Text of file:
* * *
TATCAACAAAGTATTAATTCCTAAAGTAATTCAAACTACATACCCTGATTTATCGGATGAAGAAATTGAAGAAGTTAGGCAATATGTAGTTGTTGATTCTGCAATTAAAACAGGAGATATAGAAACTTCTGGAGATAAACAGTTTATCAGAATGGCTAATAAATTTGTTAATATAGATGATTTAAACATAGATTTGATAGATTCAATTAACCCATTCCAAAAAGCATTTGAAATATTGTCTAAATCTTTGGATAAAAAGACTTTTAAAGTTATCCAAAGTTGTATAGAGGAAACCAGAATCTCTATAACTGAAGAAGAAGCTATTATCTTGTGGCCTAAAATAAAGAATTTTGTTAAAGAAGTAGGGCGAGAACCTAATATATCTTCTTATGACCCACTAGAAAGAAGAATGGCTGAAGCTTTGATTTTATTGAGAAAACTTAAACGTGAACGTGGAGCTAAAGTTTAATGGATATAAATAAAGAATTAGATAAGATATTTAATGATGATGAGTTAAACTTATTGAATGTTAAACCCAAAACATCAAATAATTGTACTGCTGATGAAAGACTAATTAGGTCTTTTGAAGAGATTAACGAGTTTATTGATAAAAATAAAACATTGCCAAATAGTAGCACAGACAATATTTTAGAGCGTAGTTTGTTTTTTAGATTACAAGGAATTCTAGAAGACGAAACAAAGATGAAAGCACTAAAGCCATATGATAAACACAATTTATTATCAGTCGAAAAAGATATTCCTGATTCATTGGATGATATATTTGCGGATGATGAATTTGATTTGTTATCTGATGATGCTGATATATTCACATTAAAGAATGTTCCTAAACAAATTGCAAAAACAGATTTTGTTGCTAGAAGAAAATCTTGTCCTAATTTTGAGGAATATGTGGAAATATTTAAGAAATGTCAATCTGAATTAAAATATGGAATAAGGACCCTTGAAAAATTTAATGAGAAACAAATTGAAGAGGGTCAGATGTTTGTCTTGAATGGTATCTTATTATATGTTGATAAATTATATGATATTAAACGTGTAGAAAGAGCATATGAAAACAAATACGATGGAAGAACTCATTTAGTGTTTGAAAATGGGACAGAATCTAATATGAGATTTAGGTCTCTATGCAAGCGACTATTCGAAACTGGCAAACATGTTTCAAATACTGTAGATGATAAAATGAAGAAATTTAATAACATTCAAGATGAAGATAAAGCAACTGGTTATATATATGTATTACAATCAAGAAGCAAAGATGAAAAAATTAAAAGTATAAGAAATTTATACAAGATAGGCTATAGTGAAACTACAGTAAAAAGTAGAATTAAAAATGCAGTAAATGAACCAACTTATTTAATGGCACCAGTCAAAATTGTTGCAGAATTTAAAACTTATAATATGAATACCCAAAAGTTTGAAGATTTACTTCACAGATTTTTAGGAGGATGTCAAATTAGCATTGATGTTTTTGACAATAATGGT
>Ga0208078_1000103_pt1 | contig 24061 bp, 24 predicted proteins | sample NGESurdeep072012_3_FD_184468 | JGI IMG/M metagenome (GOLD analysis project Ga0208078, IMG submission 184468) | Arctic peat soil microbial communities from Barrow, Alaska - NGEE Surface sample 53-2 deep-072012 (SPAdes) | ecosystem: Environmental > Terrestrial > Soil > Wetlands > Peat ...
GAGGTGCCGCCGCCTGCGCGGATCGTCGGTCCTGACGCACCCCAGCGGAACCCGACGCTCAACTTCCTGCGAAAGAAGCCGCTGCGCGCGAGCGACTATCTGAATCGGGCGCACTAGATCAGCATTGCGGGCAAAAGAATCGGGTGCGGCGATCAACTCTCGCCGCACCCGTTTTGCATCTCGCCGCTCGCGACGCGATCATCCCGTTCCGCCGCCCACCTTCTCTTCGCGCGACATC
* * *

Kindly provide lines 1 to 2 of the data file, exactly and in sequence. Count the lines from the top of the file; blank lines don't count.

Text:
TATCAACAAAGTATTAATTCCTAAAGTAATTCAAACTACATACCCTGATTTATCGGATGAAGAAATTGAAGAAGTTAGGCAATATGTAGTTGTTGATTCTGCAATTAAAACAGGAGATATAGAAACTTCTGGAGATAAACAGTTTATCAGAATGGCTAATAAATTTGTTAATATAGATGATTTAAACATAGATTTGATAGATTCAATTAACCCATTCCAAAAAGCATTTGAAATATTGTCTAAATCTTTGGATAAAAAGACTTTTAAAGTTATCCAAAGTTGTATAGAGGAAACCAGAATCTCTATAACTGAAGAAGAAGCTATTATCTTGTGGCCTAAAATAAAGAATTTTGTTAAAGAAGTAGGGCGAGAACCTAATATATCTTCTTATGACCCACTAGAAAGAAGAATGGCTGAAGCTTTGATTTTATTGAGAAAACTTAAACGTGAACGTGGAGCTAAAGTTTAATGGATATAAATAAAGAATTAGATAAGATATTTAATGATGATGAGTTAAACTTATTGAATGTTAAACCCAAAACATCAAATAATTGTACTGCTGATGAAAGACTAATTAGGTCTTTTGAAGAGATTAACGAGTTTATTGATAAAAATAAAACATTGCCAAATAGTAGCACAGACAATATTTTAGAGCGTAGTTTGTTTTTTAGATTACAAGGAATTCTAGAAGACGAAACAAAGATGAAAGCACTAAAGCCATATGATAAACACAATTTATTATCAGTCGAAAAAGATATTCCTGATTCATTGGATGATATATTTGCGGATGATGAATTTGATTTGTTATCTGATGATGCTGATATATTCACATTAAAGAATGTTCCTAAACAAATTGCAAAAACAGATTTTGTTGCTAGAAGAAAATCTTGTCCTAATTTTGAGGAATATGTGGAAATATTTAAGAAATGTCAATCTGAATTAAAATATGGAATAAGGACCCTTGAAAAATTTAATGAGAAACAAATTGAAGAGGGTCAGATGTTTGTCTTGAATGGTATCTTATTATATGTTGATAAATTATATGATATTAAACGTGTAGAAAGAGCATATGAAAACAAATACGATGGAAGAACTCATTTAGTGTTTGAAAATGGGACAGAATCTAATATGAGATTTAGGTCTCTATGCAAGCGACTATTCGAAACTGGCAAACATGTTTCAAATACTGTAGATGATAAAATGAAGAAATTTAATAACATTCAAGATGAAGATAAAGCAACTGGTTATATATATGTATTACAATCAAGAAGCAAAGATGAAAAAATTAAAAGTATAAGAAATTTATACAAGATAGGCTATAGTGAAACTACAGTAAAAAGTAGAATTAAAAATGCAGTAAATGAACCAACTTATTTAATGGCACCAGTCAAAATTGTTGCAGAATTTAAAACTTATAATATGAATACCCAAAAGTTTGAAGATTTACTTCACAGATTTTTAGGAGGATGTCAAATTAGCATTGATGTTTTTGACAATAATGGT
>Ga0208078_1000103_pt1 | contig 24061 bp, 24 predicted proteins | sample NGESurdeep072012_3_FD_184468 | JGI IMG/M metagenome (GOLD analysis project Ga0208078, IMG submission 184468) | Arctic peat soil microbial communities from Barrow, Alaska - NGEE Surface sample 53-2 deep-072012 (SPAdes) | ecosystem: Environmental > Terrestrial > Soil > Wetlands > Peat ...